Zellers Daze – Gone but not Forgotten
Ten years ago Lindsay lost what has now become a store steeped in nostalgia By Lisa Hart
Slogans such as “Where the lowest price is the law,” “Dollar Daze,” and “Shopping anywhere else is pointless,” bring back waves of nostalgia for shoppers of the discount department store Zellers. Many still harbour fond memories of exclusive brands, ordering from the Club Z catalogue, or breakfast at the Skillet Restaurant.
Around the Kawarthas, chance meetings between former coworkers often include a cheerful “hello” and sometimes a hug, says Phyllis Carpentier. “Sometimes I’m amazed that we can carry on a conversation as if it were only yesterday when we last saw each other.” Carpentier started and ended her 20 years with Zellers at the Lindsay location. She appreciates the opportunity her years with the company provided her to collect life-long friends from both the staff and customers. Memories carry a strong sense of family for many who worked for the chain, as proven by the continued activity of Facebook groups like If You Ever Worked at Zellers. Even as Lindsay now reaches the 10-year anniversary of the closing of their store, several groups of local residents still gather to share coffee or lunch. 14
Where it all began Zellers was established in London, Ontario in 1931 before it was bought by Hudson’s Bay Company in 1978. At the chain’s peak in 1999, there were 350 Zellers stores across Canada. (Currently there are 406 Walmarts in Canada.) It was mainly pressure from Walmart that pushed Zellers to the point of no return, starting in about 1994, as the New York Times notes, when the U.S. retailing giant entered the Canadian market by buying up about 100 Woolco locations. Walmart had a more formidable supply chain, given it served the U.S. market, so it could be more competitive on price and get a larger variety of options. Back in Lindsay, the threat of Walmart felt like nothing more than a distant rumour for staff and customers during the early 1990s. The store’s highvolume sales provided, perhaps a false sense of security even while a lack of sufficient floor space provided constant challenges. Zellers in Lindsay appeared at least on a local level to be well positioned to compete when it completed what would be its final major store renovation in 1998. The renovation was quickly followed by the addition of a major home fashions department and new photo lab. The photo lab became an instant success enjoying three upgrades in equipment and becoming a source of recognition and pride at a district level.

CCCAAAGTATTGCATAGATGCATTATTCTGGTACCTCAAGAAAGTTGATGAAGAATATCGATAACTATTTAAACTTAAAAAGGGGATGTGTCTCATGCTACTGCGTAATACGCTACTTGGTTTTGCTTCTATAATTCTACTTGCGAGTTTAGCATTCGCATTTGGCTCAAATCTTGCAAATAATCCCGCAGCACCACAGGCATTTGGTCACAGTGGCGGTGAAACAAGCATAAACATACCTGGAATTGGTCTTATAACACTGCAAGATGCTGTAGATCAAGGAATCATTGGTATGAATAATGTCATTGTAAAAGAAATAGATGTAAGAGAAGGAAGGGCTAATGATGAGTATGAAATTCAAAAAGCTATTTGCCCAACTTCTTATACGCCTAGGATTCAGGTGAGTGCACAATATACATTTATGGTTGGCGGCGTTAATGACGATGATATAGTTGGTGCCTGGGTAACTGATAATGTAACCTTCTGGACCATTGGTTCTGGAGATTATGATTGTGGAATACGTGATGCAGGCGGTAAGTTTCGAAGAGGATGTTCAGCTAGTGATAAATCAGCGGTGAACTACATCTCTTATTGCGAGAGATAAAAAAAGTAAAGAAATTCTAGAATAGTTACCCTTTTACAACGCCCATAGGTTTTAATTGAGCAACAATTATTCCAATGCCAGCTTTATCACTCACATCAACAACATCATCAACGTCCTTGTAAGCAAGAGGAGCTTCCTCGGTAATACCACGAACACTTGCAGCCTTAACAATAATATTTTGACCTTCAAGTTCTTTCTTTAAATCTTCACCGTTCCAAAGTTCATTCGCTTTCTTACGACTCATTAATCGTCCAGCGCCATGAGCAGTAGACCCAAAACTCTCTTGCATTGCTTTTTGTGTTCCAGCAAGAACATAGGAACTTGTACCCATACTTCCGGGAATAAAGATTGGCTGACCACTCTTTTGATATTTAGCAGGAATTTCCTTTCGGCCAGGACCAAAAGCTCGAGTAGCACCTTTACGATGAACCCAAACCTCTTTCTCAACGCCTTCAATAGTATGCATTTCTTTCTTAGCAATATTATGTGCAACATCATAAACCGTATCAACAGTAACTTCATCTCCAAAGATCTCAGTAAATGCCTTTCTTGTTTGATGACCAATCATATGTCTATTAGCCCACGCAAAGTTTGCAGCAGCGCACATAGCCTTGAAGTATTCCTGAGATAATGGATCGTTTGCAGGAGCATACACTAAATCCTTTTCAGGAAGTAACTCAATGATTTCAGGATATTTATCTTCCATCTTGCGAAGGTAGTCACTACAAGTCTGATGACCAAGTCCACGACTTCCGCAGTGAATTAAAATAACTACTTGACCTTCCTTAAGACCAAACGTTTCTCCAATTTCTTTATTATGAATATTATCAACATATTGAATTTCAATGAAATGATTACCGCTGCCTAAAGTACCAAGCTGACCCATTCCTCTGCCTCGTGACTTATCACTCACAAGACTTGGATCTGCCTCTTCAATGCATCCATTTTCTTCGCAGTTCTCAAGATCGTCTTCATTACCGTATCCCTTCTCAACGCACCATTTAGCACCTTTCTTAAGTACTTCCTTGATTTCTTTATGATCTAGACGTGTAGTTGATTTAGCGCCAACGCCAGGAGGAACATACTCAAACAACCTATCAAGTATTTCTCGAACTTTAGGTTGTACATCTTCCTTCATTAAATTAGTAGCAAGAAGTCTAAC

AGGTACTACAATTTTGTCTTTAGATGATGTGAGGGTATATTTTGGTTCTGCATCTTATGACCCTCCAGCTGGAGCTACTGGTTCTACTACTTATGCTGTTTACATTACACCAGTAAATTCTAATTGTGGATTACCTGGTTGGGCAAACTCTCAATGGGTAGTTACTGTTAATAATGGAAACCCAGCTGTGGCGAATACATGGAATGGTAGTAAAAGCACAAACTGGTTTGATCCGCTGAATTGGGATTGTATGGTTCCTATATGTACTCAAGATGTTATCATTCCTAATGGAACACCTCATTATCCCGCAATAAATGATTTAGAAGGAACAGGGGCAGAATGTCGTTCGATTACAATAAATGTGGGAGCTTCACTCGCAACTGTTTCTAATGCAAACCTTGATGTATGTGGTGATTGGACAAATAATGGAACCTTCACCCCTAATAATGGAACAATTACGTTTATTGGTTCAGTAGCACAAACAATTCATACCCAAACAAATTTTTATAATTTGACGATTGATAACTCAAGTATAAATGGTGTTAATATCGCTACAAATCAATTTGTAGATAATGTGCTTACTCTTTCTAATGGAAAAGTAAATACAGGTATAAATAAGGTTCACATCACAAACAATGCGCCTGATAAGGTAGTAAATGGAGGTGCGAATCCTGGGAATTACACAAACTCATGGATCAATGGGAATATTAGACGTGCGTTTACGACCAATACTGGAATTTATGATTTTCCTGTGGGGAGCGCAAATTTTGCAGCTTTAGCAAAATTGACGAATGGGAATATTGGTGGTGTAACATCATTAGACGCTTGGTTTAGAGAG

In the thick of the fight to survive in the retail market, one district manager told senior floor staff at the Lindsay Zellers that they had higher standards for the store than head office.
Gail Leuty vividly remembers the day a trailer load of pool noodles arrived at the store instead of the order of twelve or so boxes she was expecting. To this day she still cannot believe the manager was not more upset and is quite certain it cost more to transfer the extra stock to other stores than Zellers made from the sale of them. While Leuty and some of her former co-workers can laugh about it now, it was difficult to see the humour in the situation at the time. After 32 years with Zellers, Braniff knows about facing challenges, but sometimes a career in retail requires a good sense of humour. He recalls a challenge presented during inventory, back when the store still carried live pets. How does a staff member go about counting different sized fish swimming in an aquarium? Braniff jokingly suggested cutting a small, medium and large hole in a piece of cardboard to place in the aquarium and counting the fish as they swam through the holes.
Removing the giant letters as the store closed 10 years ago. Photo courtesy of Trent Valley Archives.